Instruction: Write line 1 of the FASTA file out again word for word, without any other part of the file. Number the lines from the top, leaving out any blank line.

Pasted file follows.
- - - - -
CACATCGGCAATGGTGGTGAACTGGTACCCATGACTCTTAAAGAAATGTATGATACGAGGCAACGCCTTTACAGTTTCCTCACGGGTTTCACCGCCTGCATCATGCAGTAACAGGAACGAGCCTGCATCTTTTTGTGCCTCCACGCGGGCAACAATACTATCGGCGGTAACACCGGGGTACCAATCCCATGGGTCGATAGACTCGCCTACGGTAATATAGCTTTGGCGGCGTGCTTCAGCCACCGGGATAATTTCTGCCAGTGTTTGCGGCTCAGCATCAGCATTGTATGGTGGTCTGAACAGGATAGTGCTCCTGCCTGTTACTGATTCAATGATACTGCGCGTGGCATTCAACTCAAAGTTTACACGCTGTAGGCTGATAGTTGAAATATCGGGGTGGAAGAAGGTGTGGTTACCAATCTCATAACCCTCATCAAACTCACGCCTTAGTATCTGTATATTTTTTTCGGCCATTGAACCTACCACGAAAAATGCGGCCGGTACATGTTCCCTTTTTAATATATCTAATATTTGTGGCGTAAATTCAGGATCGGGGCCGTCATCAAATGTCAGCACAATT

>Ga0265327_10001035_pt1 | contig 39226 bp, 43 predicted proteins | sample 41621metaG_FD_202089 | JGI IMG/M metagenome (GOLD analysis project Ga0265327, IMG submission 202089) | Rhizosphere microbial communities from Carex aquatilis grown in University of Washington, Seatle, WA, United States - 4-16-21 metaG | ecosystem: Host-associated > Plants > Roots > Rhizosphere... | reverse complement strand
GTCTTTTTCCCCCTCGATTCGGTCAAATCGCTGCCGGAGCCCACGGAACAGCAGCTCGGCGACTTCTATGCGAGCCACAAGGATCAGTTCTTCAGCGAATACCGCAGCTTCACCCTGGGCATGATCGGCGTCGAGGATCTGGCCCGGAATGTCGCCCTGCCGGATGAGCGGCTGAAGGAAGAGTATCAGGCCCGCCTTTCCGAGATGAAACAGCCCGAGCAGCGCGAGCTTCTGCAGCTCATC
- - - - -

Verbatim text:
CACATCGGCAATGGTGGTGAACTGGTACCCATGACTCTTAAAGAAATGTATGATACGAGGCAACGCCTTTACAGTTTCCTCACGGGTTTCACCGCCTGCATCATGCAGTAACAGGAACGAGCCTGCATCTTTTTGTGCCTCCACGCGGGCAACAATACTATCGGCGGTAACACCGGGGTACCAATCCCATGGGTCGATAGACTCGCCTACGGTAATATAGCTTTGGCGGCGTGCTTCAGCCACCGGGATAATTTCTGCCAGTGTTTGCGGCTCAGCATCAGCATTGTATGGTGGTCTGAACAGGATAGTGCTCCTGCCTGTTACTGATTCAATGATACTGCGCGTGGCATTCAACTCAAAGTTTACACGCTGTAGGCTGATAGTTGAAATATCGGGGTGGAAGAAGGTGTGGTTACCAATCTCATAACCCTCATCAAACTCACGCCTTAGTATCTGTATATTTTTTTCGGCCATTGAACCTACCACGAAAAATGCGGCCGGTACATGTTCCCTTTTTAATATATCTAATATTTGTGGCGTAAATTCAGGATCGGGGCCGTCATCAAATGTCAGCACAATT